Popular culture, like surrealism, is difficult to define precisely. Yet here too an overview may assist readers unfamiliar with the issues, as well as clarify my own use of the term. Traditionally, a distinction is drawn between mass and popular culture. The opposition is based largely upon the differing social bases of cultural production; mass culture is produced by an entrepreneurial elite and marketed to the general population, while popular the people themselves generate culture. In France, and in Europe generally, the ascendancy of mass culture began in the sixteenth century with the advent of the printing press, the Protestant and Catholic Reformations, and the social rise of European commercial and professional elites. The full flowering of mass culture commenced during the late nineteenth-century Belle Époque, with the transition from industrial to consumer capitalism, the implementation of compulsory national education programs, and the advent of communications technologies such as the mass-circulation daily newspaper, the telegraph and telephone, the cinema, and soon thereafter wireless radio. In the twentieth century, numerous European intellectuals generated critiques of mass culture, among which perhaps the most widely known are Henri Lefebvre's critique of the society of consumption.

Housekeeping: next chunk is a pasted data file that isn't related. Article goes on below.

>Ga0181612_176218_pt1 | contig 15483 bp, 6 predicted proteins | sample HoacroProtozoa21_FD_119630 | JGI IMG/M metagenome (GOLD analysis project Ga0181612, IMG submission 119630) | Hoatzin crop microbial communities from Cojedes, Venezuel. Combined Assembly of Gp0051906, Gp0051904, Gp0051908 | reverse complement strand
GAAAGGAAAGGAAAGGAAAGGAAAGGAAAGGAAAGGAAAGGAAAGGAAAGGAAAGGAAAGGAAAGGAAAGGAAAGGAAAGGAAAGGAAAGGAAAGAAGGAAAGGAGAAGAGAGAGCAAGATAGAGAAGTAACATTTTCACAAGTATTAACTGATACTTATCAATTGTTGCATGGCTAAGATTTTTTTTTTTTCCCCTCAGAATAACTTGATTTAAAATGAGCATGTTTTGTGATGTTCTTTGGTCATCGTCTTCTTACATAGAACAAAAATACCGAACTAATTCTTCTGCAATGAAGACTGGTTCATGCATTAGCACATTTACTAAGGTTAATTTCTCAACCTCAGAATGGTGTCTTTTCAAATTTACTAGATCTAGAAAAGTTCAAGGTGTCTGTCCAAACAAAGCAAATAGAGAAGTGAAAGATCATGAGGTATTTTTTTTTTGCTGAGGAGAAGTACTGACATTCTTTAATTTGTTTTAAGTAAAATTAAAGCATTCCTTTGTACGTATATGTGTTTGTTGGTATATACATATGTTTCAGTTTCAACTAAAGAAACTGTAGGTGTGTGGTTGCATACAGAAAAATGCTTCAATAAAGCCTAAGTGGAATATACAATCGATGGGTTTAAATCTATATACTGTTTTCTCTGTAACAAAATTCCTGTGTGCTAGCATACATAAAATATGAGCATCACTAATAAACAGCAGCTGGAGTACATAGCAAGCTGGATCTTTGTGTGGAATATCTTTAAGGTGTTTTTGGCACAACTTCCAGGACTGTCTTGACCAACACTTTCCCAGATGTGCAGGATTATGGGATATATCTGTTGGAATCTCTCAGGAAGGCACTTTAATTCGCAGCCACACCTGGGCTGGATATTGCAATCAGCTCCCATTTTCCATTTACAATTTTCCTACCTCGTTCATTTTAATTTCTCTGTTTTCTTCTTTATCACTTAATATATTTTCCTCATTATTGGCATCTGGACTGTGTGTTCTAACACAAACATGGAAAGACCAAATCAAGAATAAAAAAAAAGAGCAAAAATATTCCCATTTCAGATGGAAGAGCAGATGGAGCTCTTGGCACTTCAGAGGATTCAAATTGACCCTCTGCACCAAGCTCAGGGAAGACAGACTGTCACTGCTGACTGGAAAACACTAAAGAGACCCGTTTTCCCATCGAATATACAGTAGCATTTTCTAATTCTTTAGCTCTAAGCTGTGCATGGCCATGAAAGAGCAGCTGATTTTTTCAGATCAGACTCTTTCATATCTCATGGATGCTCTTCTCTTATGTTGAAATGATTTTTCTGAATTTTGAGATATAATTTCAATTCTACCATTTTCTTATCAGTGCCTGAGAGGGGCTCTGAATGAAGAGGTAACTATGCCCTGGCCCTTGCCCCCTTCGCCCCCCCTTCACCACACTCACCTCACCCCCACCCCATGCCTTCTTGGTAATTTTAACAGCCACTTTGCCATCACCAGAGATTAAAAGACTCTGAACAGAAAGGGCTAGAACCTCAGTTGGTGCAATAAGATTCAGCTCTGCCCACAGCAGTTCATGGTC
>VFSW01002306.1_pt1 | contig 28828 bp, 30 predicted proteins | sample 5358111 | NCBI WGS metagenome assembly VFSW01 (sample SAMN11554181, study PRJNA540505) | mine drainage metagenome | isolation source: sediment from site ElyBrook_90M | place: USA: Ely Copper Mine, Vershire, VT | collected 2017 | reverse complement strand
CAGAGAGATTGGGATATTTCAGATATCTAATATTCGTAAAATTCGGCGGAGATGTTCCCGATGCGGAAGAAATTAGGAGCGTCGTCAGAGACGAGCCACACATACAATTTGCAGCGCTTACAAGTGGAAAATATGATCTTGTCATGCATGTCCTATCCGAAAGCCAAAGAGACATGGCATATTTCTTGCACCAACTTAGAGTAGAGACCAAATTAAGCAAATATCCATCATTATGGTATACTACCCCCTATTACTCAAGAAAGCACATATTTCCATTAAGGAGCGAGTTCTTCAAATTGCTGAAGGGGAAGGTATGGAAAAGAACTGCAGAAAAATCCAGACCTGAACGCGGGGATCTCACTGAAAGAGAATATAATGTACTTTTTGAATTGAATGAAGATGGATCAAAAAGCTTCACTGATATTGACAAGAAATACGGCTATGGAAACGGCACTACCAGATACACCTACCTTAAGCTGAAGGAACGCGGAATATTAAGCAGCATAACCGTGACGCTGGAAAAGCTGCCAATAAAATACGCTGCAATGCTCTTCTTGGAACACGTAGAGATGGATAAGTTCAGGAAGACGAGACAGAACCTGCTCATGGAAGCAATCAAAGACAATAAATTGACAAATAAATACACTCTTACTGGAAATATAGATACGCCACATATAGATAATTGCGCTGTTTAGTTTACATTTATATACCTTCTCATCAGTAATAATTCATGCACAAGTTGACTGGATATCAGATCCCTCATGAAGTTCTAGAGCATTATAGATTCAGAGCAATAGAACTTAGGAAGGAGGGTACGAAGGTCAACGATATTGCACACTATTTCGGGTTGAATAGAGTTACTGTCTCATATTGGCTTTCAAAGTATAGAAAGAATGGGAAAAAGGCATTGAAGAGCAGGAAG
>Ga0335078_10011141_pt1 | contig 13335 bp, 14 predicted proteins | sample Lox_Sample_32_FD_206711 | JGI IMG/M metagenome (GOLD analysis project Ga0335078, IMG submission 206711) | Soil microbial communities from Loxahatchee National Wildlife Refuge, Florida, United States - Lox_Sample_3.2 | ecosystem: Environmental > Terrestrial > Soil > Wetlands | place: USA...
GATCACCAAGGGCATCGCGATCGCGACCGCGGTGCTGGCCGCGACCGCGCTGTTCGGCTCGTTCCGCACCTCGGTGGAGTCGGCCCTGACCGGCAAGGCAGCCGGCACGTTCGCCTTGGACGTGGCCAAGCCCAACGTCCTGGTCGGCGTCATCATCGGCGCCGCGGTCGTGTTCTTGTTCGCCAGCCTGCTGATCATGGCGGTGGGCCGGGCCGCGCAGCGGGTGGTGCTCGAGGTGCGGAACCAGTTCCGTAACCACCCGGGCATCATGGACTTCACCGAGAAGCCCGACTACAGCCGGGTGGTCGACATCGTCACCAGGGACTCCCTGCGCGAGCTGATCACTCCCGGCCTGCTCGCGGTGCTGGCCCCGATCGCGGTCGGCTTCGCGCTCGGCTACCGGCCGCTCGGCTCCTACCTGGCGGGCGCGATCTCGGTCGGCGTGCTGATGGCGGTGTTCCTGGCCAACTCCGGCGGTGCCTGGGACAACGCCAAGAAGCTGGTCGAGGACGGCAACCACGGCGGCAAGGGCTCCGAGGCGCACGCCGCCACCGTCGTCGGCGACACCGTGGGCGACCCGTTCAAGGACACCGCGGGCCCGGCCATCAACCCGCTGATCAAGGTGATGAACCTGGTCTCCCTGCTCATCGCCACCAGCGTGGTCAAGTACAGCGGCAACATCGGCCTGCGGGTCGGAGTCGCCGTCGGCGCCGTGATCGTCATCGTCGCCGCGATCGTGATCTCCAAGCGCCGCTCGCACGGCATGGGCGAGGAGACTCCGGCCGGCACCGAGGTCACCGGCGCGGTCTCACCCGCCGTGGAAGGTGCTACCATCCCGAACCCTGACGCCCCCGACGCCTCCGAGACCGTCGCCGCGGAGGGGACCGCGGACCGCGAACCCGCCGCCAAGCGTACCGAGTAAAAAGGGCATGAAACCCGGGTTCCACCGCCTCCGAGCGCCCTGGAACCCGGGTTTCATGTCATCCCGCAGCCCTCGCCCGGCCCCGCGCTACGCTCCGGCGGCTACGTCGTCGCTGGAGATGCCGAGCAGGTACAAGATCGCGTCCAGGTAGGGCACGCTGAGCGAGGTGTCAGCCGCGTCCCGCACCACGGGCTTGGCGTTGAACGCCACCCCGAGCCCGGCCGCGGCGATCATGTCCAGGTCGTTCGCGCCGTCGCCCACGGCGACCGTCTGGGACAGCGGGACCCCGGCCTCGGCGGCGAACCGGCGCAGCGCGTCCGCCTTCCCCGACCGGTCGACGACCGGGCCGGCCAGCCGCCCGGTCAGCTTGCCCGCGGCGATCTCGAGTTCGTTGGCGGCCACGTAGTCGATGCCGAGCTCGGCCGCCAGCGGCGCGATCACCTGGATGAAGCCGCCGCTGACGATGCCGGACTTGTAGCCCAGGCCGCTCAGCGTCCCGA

In recent decades however, some historians and intellectuals have questioned whether a sharp distinction between mass and popular culture can be maintained. Both social historians and critical theorists have challenged presumed processes of social homogenization and ideological domination associated with mass culture. I also question the usefulness of maintaining a strict distinction between mass culture and popular culture, particularly in twentieth-century Western Europe and North America, where the popularity of mass culture vastly overreaches the influence of folk cultures. Instead, I employ the surrealists to help me sift through the morass of mass culture to recover a “secret history” of popular culture in early twentieth-century France. That is, the surrealists guide me, as a cultural historian, to specific expressions of mass culture whose cultural meanings remain partially detached from the ideological interests or social values of their commercial production.
1991 year, Oil x Canvas, 102x78 centimeters, St. Petersburg, signed as Y. Gribanovsky
Artist’s possession 2011. The painting has been destroyed accidentally by the author in 2015.
George Grie, April 1991
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